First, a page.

Something disturbing has changed however — the price of a human. After adjusting for inflation, Skinner found that, "In 1850, a slave would cost roughly $30,000 to $40,000 — in other words it was like investing in a Mercedes. Today you can go to Haiti and buy a 9-year-old girl to use as a sexual and domestic slave for $50. The devaluation of human life is incredibly pronounced."
Skinner obtained this specific figure through a very hands-on process. In the fall of 2005, he visited Haiti, which has one of the highest concentrations of slaves anywhere in the world.
"I pulled up in a car and rolled down the window," he recalls. "Someone said, 'Do you want to get a person?'"
The book is A Crime So Monstrous, Face-to-Face With Modern-Day Slavery, by E. Benjamin Skinner. The reviews have been glowing, but it is a somewhat turgid read. I know far more than I care to about Washington neo-con sensibilities. The book also praised G. W. Bush as the president who has done the most for slaves in the modern era.
Here's a brief excerpt (laboriously re-typed because Adobe Digital Editions won't allow cut-and-paste, damnable Digital Rights Management):
For our purposes, let's say that the center of the moral universe is in Room S-3800 of the UN Secretariat, Manhattan. From here, you are some five hours from being able to negotiate the sale, in broad daylight, of a healthy boy or girl. Your slave will come in any color you like, as Henry Ford said, as long as it's black. Maximum age: fifteen. He or she can be used for anything. Sex or domestic labor are the most frequent uses, but it's up to you.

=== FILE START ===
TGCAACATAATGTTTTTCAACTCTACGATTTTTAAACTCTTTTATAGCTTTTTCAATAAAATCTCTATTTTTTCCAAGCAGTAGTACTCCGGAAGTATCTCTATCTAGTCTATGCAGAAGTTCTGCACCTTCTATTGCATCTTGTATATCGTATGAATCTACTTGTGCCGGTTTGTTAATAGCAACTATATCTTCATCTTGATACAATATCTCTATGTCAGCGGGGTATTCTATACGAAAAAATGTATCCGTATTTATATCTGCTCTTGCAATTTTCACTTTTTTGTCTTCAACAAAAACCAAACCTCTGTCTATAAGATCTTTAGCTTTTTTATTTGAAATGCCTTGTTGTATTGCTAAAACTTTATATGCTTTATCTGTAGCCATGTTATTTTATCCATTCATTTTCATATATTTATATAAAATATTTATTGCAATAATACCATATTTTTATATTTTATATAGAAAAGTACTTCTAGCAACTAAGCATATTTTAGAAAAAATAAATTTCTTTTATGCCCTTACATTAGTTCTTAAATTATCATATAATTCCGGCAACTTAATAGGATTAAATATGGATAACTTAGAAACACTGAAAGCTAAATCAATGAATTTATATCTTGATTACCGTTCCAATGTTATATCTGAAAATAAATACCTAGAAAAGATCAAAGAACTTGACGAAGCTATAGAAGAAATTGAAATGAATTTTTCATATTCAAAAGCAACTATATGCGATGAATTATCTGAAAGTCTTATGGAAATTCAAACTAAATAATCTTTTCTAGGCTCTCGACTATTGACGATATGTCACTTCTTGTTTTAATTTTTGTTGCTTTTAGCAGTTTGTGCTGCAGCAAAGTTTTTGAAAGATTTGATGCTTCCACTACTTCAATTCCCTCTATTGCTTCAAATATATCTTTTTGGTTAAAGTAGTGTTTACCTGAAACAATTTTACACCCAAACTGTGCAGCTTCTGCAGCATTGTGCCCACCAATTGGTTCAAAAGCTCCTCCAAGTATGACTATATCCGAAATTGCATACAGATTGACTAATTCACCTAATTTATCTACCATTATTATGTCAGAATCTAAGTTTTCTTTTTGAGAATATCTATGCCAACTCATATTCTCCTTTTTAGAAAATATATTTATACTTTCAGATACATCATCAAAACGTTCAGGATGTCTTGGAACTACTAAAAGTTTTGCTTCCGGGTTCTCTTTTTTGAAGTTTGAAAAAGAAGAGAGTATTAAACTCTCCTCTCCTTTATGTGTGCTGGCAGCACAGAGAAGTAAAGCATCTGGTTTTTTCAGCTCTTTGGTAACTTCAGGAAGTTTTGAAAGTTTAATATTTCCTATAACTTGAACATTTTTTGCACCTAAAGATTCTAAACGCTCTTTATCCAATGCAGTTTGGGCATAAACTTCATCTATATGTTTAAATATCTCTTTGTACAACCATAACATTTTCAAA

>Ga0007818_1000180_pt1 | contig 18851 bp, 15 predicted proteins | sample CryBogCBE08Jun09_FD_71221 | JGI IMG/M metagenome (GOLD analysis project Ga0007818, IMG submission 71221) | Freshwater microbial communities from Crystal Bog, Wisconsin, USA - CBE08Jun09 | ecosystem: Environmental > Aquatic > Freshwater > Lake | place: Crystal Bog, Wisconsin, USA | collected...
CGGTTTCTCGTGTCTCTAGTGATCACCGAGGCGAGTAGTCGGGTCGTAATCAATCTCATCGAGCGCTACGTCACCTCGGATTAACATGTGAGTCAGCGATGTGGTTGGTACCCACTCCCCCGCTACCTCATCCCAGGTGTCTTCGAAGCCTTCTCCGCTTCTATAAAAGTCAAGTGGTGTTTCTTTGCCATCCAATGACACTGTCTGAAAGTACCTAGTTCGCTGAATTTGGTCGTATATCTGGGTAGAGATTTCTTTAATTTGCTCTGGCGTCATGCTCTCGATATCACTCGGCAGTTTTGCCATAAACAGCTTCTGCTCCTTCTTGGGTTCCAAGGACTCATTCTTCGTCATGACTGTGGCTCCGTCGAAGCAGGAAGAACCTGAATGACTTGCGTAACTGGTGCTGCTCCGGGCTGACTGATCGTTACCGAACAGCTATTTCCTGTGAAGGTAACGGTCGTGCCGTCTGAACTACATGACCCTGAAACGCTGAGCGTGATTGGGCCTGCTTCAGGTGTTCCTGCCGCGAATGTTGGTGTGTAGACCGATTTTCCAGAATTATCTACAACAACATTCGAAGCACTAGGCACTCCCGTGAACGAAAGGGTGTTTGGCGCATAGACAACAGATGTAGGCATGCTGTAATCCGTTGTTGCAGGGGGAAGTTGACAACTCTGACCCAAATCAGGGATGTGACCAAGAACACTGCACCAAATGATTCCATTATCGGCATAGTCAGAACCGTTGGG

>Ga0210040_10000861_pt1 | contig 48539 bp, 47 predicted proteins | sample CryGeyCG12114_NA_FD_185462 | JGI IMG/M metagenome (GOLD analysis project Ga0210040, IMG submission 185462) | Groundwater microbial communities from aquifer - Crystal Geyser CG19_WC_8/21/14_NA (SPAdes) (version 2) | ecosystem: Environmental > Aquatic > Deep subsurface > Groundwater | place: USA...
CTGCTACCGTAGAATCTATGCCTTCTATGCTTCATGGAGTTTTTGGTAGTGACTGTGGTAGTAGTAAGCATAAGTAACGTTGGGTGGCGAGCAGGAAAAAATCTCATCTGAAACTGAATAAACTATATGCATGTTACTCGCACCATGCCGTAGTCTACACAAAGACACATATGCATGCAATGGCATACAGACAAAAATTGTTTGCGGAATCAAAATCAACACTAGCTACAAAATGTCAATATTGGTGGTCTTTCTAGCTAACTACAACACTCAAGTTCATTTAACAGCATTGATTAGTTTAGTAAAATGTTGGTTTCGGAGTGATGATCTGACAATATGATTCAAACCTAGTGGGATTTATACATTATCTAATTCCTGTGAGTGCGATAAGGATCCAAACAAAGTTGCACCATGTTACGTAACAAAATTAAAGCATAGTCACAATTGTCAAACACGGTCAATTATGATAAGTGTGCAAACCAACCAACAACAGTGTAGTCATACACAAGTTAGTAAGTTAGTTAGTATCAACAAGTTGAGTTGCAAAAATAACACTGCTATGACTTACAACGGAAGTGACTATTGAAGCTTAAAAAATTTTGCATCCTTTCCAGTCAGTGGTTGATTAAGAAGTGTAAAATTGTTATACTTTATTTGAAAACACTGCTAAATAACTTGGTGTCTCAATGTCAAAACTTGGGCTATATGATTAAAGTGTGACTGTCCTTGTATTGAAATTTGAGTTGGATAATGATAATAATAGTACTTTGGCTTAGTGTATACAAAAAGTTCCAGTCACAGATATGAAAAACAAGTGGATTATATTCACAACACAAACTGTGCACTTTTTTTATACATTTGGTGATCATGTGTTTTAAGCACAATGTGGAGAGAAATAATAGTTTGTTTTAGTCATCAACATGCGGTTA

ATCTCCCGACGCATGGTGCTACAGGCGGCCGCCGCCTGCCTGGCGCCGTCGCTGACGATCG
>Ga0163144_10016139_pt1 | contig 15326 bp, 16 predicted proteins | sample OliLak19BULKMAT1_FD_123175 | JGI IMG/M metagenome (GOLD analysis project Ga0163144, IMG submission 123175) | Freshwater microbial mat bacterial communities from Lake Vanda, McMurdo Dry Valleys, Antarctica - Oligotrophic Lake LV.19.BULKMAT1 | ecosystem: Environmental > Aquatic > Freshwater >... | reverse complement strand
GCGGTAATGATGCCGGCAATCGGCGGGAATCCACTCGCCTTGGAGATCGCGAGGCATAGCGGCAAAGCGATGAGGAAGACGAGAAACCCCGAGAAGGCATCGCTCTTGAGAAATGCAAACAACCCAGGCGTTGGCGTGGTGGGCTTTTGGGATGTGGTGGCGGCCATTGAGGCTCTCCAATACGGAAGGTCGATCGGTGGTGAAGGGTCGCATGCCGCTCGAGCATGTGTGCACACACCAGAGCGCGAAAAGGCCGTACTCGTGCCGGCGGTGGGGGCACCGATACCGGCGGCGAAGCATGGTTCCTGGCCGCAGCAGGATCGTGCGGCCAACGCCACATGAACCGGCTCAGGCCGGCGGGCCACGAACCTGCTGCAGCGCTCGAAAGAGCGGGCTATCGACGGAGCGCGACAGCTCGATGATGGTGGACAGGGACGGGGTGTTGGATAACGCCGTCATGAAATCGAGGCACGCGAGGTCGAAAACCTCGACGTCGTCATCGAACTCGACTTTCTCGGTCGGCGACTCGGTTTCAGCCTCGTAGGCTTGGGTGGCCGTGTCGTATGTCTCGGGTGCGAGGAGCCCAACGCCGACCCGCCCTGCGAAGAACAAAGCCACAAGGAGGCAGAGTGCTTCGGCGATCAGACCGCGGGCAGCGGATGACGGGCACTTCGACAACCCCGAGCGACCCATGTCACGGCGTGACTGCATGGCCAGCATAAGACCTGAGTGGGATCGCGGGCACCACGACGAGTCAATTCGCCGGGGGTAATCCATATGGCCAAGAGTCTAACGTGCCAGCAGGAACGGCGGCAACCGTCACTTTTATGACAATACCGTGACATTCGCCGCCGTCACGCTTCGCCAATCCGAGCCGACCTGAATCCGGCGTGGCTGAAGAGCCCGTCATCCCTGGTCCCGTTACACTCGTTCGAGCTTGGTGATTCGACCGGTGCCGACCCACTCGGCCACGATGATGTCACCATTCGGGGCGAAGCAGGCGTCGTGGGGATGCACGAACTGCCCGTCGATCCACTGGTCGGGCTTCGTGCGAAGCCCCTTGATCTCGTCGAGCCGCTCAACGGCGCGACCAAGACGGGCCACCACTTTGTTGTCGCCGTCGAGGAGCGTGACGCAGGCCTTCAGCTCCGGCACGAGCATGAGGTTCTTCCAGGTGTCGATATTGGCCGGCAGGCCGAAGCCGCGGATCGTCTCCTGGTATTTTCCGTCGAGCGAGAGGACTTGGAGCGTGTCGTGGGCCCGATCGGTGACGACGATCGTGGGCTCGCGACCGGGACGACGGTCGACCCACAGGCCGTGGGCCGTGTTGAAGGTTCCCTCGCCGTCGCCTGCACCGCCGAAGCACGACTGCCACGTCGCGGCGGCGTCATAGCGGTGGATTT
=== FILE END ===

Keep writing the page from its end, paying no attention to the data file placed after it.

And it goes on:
You can buy a twelve-year old girl in Haiti, for $50, which is little more than the cost of dinner. Of course $50 is FOB Port-au-Prince -- potential human traffickers beware: passport and visa issues are your problem, not the seller's. And, inevitably, these restaveks ("stay-withs") or child slaves end up not just doing the dishes, but bending over for the overseer.
The Haitians (mostly) who employ such child slaves rationalize it as providing the children with better circumstances than back in their hinterland Haitian homes, where they would literally plant kamote (actually, yams..) and live to the age of forty.
And the time-honored means to avail oneself of a Haitian child? apparently the courtiers or.. dealers, for lack of a better word, pop up in these hinterland towns, and promise needy parents that their child will be given an education in Port-au-Prince, in exchange for light housework. So ironically, the parents pick the smartest, brightest child in their brood for this unprecedented blessing, only to consign their offspring to doom.